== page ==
Is alcohol abuse a new “scandal”?

Prime Minister David Cameron said he is determined to do more to tackle alcohol abuse, which he has called “the scandal of our society”. Addressing the crowd at an hospital in north-east England today, Mr Cameron also said that recent figures show that binge drinking costs Britain 22 billion pounds a year when taking into account the whole range of issues related to it: road accidents, crime, lost productivity and, of course, health problems.

There is nothing new about the negative impacts of the alcohol industry on our society, health and culture.

Drink abuse: a not-so-new problem for youth (painting by W.P. Frith)

Spectacle’s film Exodus Extended Mix explores, among other issues, the hypocrisy of a profit driven drinks industry being a licensed dealer of a legalized, but extremely harmful drug – alcohol and the prohibition of the far less harmful cannabis which criminalizes vast swathes of young people and forces the consumer to the hands of gangs who have interest in promoting the harder, more anti-community drugs like heroine, cocaine and its derivatives.

Exodus from Babylon exposes the role of a beleaguered alcohol industry that was losing the youth market to free parties. The film documents how the alcohol industry set up a powerful lobby group to push for more relaxed laws and licences, how it had a role in the shutting down, commercialization and take over of rave culture and music festivals and how it sought to win back and target the youth market by presenting beer as a cool psychoactive drug.

BOGOF In the spirit of the buy one get one free ethos of the alcohol pushers you can buy both these DVDs for the price of one.

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Exodus from Babylon’s organised piss up on every high street

Alcohol Inquiry

The recently published Alcohol Inquiry by The House of Commons Health Committee criticises the power and political influence of the alcohol industry and its lobbyists and their role in creating and profiting from a binge drinking (youth) culture.

Our documentary Exodus from Babylon (1997) details how the alcohol industry feeling under threat from the teetotal rave culture that was emptying pubs used its power and influence at national and local level to demonise and criminalise the free rave movement, to expand into club ownership, and to promote drink as a cheap legal psychoactive high.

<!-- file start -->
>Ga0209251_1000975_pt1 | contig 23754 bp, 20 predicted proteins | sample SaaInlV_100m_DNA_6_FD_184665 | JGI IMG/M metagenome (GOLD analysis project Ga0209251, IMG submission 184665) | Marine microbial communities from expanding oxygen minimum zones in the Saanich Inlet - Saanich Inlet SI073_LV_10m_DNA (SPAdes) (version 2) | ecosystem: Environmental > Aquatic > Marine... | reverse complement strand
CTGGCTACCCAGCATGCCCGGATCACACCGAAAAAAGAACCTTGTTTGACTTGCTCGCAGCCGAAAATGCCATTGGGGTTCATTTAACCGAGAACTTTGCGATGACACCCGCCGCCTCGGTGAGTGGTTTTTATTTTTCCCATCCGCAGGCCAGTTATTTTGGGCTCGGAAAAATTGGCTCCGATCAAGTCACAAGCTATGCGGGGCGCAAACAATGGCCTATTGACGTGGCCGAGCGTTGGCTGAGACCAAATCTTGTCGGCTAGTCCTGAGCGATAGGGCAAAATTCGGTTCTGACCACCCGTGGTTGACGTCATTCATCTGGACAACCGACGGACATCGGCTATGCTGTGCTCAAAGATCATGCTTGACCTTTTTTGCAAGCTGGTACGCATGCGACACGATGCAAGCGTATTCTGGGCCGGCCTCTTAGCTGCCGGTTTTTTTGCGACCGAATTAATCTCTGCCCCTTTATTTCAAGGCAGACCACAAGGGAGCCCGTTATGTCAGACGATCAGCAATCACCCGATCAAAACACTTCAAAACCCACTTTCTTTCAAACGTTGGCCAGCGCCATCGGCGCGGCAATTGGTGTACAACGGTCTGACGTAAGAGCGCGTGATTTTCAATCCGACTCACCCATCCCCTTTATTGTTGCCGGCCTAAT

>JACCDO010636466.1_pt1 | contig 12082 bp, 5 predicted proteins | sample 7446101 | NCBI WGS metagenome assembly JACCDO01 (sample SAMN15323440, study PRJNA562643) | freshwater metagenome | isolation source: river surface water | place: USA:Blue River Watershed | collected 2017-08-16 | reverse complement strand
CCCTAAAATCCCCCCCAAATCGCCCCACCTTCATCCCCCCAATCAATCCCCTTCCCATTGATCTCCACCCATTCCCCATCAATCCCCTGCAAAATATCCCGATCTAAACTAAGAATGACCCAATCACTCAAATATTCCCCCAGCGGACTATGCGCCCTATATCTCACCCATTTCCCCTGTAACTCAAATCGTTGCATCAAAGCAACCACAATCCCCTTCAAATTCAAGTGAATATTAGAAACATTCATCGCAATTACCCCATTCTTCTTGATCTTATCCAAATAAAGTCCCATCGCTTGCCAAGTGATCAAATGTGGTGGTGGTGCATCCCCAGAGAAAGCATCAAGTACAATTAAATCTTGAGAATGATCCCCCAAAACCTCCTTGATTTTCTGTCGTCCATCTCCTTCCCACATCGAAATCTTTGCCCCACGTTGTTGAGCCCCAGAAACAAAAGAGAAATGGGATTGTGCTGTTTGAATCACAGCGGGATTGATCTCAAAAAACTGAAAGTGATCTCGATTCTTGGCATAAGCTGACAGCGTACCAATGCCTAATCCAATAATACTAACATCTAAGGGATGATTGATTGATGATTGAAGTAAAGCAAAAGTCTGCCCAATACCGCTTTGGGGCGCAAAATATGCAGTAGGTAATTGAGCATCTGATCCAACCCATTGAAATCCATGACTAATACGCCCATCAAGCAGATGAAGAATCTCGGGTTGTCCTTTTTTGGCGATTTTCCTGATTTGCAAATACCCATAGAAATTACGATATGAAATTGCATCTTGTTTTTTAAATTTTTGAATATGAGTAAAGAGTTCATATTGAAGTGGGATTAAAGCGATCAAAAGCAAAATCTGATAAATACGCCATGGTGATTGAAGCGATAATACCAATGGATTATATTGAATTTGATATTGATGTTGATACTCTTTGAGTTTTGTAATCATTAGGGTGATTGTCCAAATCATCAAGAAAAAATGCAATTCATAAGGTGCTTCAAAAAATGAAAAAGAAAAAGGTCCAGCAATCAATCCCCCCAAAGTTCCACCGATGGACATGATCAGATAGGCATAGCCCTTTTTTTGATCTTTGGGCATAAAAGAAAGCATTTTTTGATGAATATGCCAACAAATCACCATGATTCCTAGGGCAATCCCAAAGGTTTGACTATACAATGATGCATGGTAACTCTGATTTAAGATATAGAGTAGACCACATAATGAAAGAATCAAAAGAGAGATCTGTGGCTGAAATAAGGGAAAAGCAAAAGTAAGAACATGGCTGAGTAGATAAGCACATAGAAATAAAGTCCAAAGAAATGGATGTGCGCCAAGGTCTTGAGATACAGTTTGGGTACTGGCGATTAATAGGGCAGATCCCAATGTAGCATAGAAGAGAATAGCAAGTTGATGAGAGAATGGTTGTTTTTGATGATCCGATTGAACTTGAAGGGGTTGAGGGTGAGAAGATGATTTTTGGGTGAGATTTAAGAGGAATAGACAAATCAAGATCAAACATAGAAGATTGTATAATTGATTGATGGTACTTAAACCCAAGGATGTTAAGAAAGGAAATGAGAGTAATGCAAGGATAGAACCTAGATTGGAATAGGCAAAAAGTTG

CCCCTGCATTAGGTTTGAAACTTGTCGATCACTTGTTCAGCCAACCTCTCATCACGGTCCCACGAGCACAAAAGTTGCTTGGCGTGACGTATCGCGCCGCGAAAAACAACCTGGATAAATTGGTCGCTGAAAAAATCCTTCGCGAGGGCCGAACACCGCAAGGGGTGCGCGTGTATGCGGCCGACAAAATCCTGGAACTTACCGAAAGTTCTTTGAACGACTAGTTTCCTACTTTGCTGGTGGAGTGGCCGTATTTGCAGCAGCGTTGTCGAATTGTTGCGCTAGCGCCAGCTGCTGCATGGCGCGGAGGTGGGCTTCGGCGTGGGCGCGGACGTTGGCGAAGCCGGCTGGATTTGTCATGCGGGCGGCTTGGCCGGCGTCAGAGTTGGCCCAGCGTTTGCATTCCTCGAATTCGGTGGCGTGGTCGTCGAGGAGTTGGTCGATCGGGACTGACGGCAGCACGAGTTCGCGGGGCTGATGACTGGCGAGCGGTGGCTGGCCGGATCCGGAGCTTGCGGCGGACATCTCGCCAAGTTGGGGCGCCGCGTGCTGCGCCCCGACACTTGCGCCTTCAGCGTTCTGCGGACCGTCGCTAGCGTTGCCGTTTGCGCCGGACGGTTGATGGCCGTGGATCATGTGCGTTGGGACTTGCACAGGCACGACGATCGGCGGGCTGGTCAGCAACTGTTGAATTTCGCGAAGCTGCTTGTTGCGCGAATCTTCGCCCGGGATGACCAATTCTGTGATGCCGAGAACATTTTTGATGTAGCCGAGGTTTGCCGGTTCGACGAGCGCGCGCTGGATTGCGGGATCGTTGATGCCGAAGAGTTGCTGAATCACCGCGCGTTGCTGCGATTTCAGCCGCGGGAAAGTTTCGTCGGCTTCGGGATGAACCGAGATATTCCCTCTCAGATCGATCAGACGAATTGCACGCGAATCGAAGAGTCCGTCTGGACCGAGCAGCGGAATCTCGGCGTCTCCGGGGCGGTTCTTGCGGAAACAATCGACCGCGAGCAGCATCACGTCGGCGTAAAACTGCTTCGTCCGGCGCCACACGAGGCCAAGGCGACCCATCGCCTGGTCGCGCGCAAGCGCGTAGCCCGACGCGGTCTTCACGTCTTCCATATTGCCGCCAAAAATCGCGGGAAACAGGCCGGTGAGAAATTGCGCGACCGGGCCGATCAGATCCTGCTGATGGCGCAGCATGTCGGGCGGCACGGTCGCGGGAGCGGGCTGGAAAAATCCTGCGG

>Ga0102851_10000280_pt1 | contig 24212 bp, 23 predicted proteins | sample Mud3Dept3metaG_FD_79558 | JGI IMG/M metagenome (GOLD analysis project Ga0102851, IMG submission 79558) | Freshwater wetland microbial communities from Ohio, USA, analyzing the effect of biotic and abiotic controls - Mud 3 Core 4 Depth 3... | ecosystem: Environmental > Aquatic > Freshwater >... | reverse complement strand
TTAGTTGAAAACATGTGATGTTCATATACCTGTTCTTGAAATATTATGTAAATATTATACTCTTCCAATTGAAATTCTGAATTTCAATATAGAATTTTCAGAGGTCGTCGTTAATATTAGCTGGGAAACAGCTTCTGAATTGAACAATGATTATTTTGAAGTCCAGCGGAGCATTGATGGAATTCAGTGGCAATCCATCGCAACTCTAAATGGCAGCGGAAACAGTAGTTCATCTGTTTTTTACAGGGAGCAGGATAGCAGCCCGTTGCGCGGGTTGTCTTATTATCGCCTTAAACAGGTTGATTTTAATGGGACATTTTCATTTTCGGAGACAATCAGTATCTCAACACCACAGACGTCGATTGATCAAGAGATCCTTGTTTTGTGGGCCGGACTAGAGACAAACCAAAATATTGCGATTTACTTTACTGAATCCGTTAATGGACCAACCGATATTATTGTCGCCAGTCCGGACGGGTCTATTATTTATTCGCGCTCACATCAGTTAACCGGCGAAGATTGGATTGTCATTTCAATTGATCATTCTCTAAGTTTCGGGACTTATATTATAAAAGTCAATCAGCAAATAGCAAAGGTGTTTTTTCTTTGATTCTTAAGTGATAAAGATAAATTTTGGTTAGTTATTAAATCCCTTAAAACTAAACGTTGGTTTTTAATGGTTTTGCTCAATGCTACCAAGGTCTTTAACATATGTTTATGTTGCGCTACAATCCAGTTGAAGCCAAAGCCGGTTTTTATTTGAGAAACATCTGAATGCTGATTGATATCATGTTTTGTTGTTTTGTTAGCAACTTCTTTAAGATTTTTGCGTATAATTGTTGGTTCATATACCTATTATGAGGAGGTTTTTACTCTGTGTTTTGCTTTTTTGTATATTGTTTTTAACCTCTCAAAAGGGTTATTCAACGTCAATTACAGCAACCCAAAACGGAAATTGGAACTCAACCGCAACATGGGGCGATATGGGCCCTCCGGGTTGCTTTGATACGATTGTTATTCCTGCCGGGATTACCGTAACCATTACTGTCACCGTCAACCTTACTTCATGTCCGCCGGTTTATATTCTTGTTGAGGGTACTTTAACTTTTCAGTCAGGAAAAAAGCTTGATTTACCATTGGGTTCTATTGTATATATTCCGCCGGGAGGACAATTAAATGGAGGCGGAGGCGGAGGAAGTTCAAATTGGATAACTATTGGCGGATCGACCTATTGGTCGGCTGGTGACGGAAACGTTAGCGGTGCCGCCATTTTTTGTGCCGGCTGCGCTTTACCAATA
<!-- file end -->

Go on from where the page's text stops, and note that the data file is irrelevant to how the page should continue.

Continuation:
All of the few, but very highly publicised, rave related deaths occurred not in the free “illegal” raves but in the commercially run venues where a bottle of water cost up to £3.00 and, to ensure market monopoly, the cold water taps in the toilets were switched off.

Once the free rave movement had been destroyed the alcohol industry successfully lobbied for more lax premises licences, longer drinking hours and produced cheaper and more youth targeted alcohol such as alcopops. Soon banks and cinemas on UK high streets were converted into bars and clubs and the excessive drinking culture of the predominantly young clientele became a major public order and health problem.

The media is happy to blame the victims, the young, but this binge culture is not cultural or “natural” it is about profit. Sales ‘would fall by 40%’ if we all drank responsibly. The drinks industry thrives and survives on binge drinking, it spent £800million on marketing alcohol while the  Government spent £17.6million on alcohol awareness in 2009/10.

The drinks industry exerts power via its lobbyist such as the Westminster Beer Club the Portman Group:
“The drinks industry can depend on harmful drinkers because it has more power over Government policies than health experts”  the MPs added.

The drinks industry, meanwhile, hit back. Simon Litherland of Diageo GB, which produces Guinness, Bell’s whisky and Smirnoff vodka, said he was ‘extremely disappointed by the committee’s divisive approach’.

For information on Exodus from Babylon (1997) and how to purchase the film visit Spectacle’s Catalogue

For other Exodus material

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